Not tyred of managing end-of-life
The essence of product stewardship and extended producer responsibility (EPR) is focused on manufacturers, producers, retailers and brands taking greater environmental responsibility for their products across the life cycle. It also requires consumers and other relevant stakeholders to play their part and ensure responsible disposal of products through official programs and schemes.
In the last issue of CWS we covered some of the more established stewardship programs underway in Australia. In this second part, we report on some of the more nascent initiatives aimed at better managing the issues and impacts associated with various product categories and waste streams.
We outline what’s happening to better manage end-of-life issues with mercury-containing lamps, handheld batteries and tyres. Other programs and schemes, including drumMUSTER and the recently launched Paintback program, will be discussed in future issues of CWS.
Product: mercury-containing lamps
The majority of mercury-containing lamps still end up in Australian landfills, and it is a sad state of affairs that, in 2016, industry has not significantly increased the recovery and recycling rates. While the quantity found in individual lamps is negligible, it is the accumulation of mercury in landfills over time that poses a more serious risk to ecosystems and human health.
In response to striving for a more acceptable level of product recovery and waste management, the Lighting Council of Australia developed the FluoroCycle program. The program has continued to evolve and is now government accredited as a voluntary product stewardship scheme under the Product Stewardship Act.
FluoroCycle’s core aim is to increase the national recycling rate of waste mercury-containing lamps and keep waste lamps out of landfill. The focus is very much on workplace-based recycling where larger volumes of lamps can be more efficiently recovered and reprocessed. FluoroCycle provides little or no practical benefit or disposal convenience to the general public and householders who may wish to responsibly recycle their mercury-containing lamps.
While not a free program to end-users, FluoroCycle has a strong education and PR focus, underpinned by program signatories and facilitators.
There is little doubt that FluoroCycle’s recovery and recycling rate could be dramatically improved if producers and suppliers of relevant lighting products contributed more funding to make the program attractive to more organisations, institutions and government agencies, including a user-friendly model specifically for local government.
TYRE STEWARDSHIP AUSTRALIA
Announced in 2014, by the federal Minister for the Environment and tyre industry leaders, this voluntary scheme has been designed with two main purposes – to increase resource recovery and recycling, and minimise the environmental, health and safety impacts of all end-of-life tyres generated in Australia and to develop Australia’s tyre recycling industry and markets for tyre- derived products.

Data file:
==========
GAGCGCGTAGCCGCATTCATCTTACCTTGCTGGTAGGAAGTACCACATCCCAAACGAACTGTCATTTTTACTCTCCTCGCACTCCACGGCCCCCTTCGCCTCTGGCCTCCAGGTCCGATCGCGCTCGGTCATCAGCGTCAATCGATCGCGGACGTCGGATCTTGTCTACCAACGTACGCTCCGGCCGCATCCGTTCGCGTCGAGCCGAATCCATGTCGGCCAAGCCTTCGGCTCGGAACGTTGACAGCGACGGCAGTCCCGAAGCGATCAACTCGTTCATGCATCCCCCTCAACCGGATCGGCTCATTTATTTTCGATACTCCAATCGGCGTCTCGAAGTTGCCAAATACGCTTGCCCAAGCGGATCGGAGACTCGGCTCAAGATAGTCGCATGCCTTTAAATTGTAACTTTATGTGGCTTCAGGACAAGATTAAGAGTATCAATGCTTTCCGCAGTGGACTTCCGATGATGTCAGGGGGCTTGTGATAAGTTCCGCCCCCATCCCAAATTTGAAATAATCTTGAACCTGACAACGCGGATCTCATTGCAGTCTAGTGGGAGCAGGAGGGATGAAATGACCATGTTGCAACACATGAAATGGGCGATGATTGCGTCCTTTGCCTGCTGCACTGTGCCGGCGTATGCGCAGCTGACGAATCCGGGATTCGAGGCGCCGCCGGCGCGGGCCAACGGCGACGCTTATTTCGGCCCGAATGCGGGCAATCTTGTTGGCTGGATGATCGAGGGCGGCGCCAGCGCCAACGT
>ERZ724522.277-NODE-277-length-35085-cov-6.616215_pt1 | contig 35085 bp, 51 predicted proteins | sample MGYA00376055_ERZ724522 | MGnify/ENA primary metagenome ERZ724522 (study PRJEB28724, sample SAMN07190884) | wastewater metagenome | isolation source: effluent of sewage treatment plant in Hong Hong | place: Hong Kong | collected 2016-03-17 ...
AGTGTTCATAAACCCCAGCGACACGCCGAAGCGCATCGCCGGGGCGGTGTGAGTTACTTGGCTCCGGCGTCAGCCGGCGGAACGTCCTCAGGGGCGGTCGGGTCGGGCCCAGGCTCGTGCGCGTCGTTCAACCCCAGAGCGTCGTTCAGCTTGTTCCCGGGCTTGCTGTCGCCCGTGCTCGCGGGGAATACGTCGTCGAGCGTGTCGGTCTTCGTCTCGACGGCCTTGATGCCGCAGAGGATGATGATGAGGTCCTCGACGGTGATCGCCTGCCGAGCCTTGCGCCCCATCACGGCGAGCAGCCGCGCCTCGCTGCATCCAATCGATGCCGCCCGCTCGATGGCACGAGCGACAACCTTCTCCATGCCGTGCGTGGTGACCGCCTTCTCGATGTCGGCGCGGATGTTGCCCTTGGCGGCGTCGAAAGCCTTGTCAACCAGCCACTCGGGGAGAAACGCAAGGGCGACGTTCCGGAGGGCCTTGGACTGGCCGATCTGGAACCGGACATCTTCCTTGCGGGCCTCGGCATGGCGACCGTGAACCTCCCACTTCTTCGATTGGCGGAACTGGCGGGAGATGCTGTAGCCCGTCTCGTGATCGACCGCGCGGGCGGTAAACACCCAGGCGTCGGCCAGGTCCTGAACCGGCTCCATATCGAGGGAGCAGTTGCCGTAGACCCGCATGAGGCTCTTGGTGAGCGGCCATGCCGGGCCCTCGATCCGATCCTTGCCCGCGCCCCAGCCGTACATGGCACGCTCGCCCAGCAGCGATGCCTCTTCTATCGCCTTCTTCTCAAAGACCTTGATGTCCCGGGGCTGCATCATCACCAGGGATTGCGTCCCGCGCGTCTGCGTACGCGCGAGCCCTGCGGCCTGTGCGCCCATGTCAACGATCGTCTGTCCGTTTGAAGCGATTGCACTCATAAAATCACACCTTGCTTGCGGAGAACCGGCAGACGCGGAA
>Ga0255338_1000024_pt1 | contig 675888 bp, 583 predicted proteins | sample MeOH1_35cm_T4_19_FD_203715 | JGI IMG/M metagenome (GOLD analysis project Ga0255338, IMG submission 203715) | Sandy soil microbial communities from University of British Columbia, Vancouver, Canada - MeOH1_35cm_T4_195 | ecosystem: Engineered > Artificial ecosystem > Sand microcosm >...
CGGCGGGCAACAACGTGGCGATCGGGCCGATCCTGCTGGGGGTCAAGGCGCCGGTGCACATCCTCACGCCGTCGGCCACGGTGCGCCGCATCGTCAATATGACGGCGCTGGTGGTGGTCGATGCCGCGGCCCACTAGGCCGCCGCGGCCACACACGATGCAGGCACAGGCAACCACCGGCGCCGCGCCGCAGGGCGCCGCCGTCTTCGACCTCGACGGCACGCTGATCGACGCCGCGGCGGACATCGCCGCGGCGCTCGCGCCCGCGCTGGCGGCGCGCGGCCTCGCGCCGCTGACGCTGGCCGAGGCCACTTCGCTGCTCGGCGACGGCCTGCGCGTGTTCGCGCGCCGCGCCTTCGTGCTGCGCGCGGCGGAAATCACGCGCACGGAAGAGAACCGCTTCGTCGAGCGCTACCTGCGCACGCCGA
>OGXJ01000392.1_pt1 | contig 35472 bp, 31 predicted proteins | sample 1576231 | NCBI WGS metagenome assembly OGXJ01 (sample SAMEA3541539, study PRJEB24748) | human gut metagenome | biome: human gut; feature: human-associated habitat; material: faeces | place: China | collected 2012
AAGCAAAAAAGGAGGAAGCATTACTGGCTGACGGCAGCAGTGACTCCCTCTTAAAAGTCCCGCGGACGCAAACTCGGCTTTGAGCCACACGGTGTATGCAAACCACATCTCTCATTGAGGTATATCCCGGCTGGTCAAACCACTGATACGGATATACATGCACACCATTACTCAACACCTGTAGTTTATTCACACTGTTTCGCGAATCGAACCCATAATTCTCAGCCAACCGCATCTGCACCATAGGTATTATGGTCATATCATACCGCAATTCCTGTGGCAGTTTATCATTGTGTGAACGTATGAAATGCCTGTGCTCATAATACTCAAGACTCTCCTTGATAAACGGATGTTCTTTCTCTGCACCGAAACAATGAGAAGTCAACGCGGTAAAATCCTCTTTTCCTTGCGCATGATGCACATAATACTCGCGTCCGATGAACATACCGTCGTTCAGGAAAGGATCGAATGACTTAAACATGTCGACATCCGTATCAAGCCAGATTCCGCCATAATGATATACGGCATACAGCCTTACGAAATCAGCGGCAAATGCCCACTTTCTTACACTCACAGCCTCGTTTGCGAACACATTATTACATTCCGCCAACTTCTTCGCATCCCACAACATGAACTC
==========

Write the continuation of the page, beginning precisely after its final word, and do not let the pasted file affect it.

It has taken a long time to come to fruition with various options, models, reports and regulatory impact statements undertaken in Australia over the past 15 years.
Funded by an Australian Competition and Consumer Commission (ACCC) approved levy of 25 cents per equivalent passenger unit on the sales of new tyres sold by participating tyre companies, the mission of the scheme is to reduce the volume of end-of-life tyres currently being disposed of in a manner that is damaging to the environment. This is essentially via landfill, illegal dumping or undesirable export, and to increase the recycling rate through the promotion of economic uses of the resulting recycled feedstock of such tyres.
The scope of the scheme includes all vulcanised rubber tyres entering the Australian market for the first time. It applies to tyres that are loose replacements for use on, or already fitted to, motorised vehicles and non- motorised trailers towed behind motorised vehicles. So, basically, it covers tyres for motorcycles, passenger cars, box trailers, caravans, light commercial vehicles, trucks and truck trailers, buses, mining and earth moving vehicles, cranes, excavators, graders, farm machinery and forklifts – but this is not a complete list by any means.
The scheme is being managed by the recently established not-for-profit organisation Tyre Stewardship Australia (TSA), which is made up of representatives from across the tyre supply chain such as tyre retailers, manufacturers, recyclers and collectors, including the Australia Motor Industry Federation.
It is estimated that in 2013/14 only five percent of the 51 million equivalent passenger unit standard passenger car tyres (each weighing 9.5 kilograms) discarded annually in Australia was recycled locally. The rest was disposed to landfill, stockpiled, illegally dumped or exported overseas. The Tyre Product Stewardship Scheme is aiming to increase this recycling rate to 50 percent within five years.